Catching up on more pictures of my finished stuff from pottery. For this post, box pots! Box pots, in my definition, are hand-built pieces I've made from slabs of clay. At Space Studios, they have 2 slab rollers, and those machines work very nicely... when I see the poor blokes on that TV show "Crafters Coast to Coast" (on HGTV and also DIY) rolling out their clay with rolling pins, I think to myself how much I appreciate the Space Studios slab rollers.
This first box is made with red clay, and it's another one with a little drawer... that fits perfectly fine, thank goodness. It stands about 5 or 6 inches tall.
I painted on the exterior design and the interior bright yellow using underglazes. Underglazes are like colored clay and can go onto the piece before the bisque firing, which is what I did with this pot. Once the bisque firing was done, I just painted on clear glaze. Unfortunately, I tend to get a little heavy-handed with the clear... and it got a little milky in places.
This next box pot is only about 3 inches square. I used a sprig mold at the studio, also known as a press mold, to create the floral design for each side of the pot. I used white clay, and once it was bisque fired, I painted on brown underglaze and then sponged off most of it, followed with a couple of coats of clear.
One of the sides blew off during the bisque firing, because by the time I finished this box pot, it had gotten a bit too dry. This was way before last Christmas... so I finished the piece that broke off (thankfully in just one piece) just like the rest of the pot and put it through the glaze firing too... and then I glued it on. It's noticeable, but the glazing technique I used is to make it look "old"... so what's a few cracks?...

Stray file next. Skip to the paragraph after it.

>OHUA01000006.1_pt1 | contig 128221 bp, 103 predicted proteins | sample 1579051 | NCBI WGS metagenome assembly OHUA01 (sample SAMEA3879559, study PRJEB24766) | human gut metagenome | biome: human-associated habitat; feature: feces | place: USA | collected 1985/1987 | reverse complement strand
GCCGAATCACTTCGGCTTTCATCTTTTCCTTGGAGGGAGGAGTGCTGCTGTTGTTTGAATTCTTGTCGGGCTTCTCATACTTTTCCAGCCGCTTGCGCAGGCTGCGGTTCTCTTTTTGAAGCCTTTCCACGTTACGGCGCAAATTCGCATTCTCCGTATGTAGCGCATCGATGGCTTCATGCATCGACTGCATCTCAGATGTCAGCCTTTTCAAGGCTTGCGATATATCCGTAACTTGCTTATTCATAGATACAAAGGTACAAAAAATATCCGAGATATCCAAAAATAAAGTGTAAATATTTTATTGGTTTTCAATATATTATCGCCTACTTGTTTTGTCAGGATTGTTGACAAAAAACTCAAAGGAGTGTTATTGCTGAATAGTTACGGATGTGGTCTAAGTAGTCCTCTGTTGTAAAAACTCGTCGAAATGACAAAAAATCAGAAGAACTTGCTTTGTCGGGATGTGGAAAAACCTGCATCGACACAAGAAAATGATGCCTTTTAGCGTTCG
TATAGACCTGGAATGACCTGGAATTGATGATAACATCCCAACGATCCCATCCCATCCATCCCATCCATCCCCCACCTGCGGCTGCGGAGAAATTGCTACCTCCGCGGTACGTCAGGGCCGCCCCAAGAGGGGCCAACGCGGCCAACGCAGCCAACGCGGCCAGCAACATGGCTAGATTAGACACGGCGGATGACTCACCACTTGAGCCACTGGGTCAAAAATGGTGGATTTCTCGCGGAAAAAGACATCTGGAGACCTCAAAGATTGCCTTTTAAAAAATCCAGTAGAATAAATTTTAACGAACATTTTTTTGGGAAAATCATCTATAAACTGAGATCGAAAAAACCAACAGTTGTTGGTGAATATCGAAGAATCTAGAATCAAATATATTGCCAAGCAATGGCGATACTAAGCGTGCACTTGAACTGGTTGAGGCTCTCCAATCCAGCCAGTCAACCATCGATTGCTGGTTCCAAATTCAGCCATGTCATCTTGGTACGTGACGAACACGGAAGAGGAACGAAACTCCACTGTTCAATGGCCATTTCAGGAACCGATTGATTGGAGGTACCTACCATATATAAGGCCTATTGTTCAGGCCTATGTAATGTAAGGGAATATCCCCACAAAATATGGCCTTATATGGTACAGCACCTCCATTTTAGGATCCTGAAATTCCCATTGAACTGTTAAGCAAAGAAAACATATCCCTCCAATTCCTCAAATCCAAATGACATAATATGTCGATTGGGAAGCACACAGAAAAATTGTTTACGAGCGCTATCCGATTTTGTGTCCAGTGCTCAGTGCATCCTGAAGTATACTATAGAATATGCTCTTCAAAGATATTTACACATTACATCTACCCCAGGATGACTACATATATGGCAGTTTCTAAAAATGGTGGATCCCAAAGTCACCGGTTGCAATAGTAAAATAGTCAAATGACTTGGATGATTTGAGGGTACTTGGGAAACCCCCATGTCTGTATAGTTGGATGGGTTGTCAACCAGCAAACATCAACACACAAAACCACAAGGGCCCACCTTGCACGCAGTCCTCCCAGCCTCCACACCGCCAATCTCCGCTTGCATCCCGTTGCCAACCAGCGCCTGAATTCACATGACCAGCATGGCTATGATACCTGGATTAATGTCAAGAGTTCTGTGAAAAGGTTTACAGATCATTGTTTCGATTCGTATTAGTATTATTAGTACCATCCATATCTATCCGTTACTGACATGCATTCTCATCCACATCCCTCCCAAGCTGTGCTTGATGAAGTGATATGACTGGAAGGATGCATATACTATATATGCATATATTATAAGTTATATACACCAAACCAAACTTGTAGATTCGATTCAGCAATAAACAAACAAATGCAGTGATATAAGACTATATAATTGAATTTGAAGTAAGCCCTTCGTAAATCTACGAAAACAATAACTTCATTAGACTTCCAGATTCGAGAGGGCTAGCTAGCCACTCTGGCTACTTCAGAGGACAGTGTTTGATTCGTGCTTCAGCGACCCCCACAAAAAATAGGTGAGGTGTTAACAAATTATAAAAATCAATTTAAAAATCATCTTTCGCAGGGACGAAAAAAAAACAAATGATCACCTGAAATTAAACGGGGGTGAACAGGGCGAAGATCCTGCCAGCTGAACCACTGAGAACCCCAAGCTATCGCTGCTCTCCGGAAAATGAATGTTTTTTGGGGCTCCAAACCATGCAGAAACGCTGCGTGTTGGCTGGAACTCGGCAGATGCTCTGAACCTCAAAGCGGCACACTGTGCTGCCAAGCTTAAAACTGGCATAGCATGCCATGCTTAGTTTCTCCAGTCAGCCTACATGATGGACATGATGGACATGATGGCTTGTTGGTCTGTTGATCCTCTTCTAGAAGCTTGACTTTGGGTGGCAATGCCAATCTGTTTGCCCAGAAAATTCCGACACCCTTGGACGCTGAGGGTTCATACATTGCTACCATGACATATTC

I painted the inside with a deep green glossy glaze, and it turned out a real pretty color. When I was making this pot, my sister, Kathy, suggested how to finish it, and she liked it when it was all done... so I gave it to her.
This next box pot is also about 3 inches square, and the little penguin stands about 2 inches high. All painted with underglazes. For the sides, I painted them all black and then took a tool and scribbled all over it, to show the white clay underneath. Once it dried well, I smoothed it out. The thing about little bits of clay, once it's bisque fired, it's sharp. And glaze firing only makes it more sharp.
Had to make the inside blue, like the icebergs the penquins live on. Then just followed with clear glaze, this time, thankfully, not to heavy-handed, and the black stayed nice and crisp.
This box pot is about 3 x 4 inches and about 2 inches tall. I free-formed the goldfish (like the penquin), and I also used underglazes on the greenware.
Followed by a clear glaze coat. On the sides, I used a fan-shaped paint brush and 2 shades of blue.
I still have a few more pieces to post pictures of, and right now in my shelf at the Studio, I have 5 bisqued fired pieces... a round dish and 4 critter shaker balls. In addition, I have 4 or 5 critter shaker balls waiting for bisque firing... so that means I have a bunch of glazing in my future. Also, I just brought home a finished bowl and another finished box pot.